In Defense of the Oxford Comma

The Oxford, or serial, comma is the comma inserted before and or or in a list of three or more items. I was against it for a long time; however, after reading The Oxford Comma: Hart’s Rules on the Oxford Dictionary Blog and thinking the matter over, I have come to see it as necessary. To avoid confusion as in the sentence “the bishops of Winchester, Salisbury, Bristol, and Bath and Wells,”where “the absence of the comma after Bristol would generate ambiguity: is the link between Bristol and Bath rather than Bath and Wells.” [1]. The rule is be consistent, use the Oxford Comma, or use it not, just be consistent about it. If one is feeling especially anti-comma one can simple form one’s lists as follows. He speaks English and Latin and Spanish and Italian and French and a little German and some Hebrew and his friend knows English and French and Greek and German and Anglo-Saxon and Esperanto and Welsh. [This is actually the way lists were formed in Latin: Caesar et Augustus et Nero et Severus facti sunt principes {excuse my poor Latin}].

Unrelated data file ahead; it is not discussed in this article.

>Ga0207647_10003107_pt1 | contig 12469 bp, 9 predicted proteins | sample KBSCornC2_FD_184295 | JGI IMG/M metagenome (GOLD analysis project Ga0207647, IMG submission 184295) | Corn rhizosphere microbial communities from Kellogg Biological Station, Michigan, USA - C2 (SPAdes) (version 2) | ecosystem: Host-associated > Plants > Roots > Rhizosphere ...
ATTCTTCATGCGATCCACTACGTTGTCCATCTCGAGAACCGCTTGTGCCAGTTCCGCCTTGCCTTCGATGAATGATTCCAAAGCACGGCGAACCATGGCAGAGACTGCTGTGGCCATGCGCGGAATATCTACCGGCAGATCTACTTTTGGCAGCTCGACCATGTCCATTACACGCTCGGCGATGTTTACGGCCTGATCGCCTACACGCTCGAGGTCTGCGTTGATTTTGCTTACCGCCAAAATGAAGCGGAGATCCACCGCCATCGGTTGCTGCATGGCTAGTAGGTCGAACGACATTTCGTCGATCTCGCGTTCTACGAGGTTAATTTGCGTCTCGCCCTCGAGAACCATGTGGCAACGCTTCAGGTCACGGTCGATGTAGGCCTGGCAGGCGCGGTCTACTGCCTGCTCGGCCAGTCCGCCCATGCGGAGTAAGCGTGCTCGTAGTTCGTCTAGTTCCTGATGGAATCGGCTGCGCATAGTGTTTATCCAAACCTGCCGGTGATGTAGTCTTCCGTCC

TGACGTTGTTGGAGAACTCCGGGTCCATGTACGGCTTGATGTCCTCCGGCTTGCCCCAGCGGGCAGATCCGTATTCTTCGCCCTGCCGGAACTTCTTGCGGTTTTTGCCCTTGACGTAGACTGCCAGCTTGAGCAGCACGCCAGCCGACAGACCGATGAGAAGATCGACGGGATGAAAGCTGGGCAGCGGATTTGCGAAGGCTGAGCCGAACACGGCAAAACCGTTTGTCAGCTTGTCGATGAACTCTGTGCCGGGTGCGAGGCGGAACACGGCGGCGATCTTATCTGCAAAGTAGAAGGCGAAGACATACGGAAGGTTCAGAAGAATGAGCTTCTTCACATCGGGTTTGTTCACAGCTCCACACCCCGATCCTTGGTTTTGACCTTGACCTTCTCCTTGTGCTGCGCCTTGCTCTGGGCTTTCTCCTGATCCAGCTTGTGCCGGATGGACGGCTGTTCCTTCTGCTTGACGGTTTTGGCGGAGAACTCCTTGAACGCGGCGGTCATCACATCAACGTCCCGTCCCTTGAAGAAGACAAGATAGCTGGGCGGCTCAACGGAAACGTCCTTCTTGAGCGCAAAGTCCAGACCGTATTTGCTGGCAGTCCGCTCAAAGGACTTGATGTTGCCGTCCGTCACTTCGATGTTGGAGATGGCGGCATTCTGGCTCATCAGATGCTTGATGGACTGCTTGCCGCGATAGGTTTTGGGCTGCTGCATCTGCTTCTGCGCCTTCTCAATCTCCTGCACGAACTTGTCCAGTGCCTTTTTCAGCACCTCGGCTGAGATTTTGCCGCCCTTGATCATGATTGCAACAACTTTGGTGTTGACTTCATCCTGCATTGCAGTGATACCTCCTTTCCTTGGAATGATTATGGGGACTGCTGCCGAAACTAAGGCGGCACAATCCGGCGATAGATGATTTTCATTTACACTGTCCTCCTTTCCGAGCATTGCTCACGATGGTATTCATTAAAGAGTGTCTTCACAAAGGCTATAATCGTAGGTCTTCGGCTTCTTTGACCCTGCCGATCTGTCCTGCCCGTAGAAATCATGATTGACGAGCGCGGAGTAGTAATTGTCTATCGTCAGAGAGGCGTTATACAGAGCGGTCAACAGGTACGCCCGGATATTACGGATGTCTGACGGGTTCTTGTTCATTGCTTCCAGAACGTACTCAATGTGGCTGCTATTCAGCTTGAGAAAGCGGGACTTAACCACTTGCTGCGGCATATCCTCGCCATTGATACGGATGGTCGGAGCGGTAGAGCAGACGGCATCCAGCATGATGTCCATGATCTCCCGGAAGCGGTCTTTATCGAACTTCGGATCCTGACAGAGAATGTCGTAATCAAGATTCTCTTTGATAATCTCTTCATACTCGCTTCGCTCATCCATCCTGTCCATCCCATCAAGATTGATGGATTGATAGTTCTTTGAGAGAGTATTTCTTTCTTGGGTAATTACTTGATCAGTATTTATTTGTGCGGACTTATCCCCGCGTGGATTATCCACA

Source:

The Oxford Comma: Hart’s Rules. blog.oxforddictionaries.com/2011/06/oxfordcomma/

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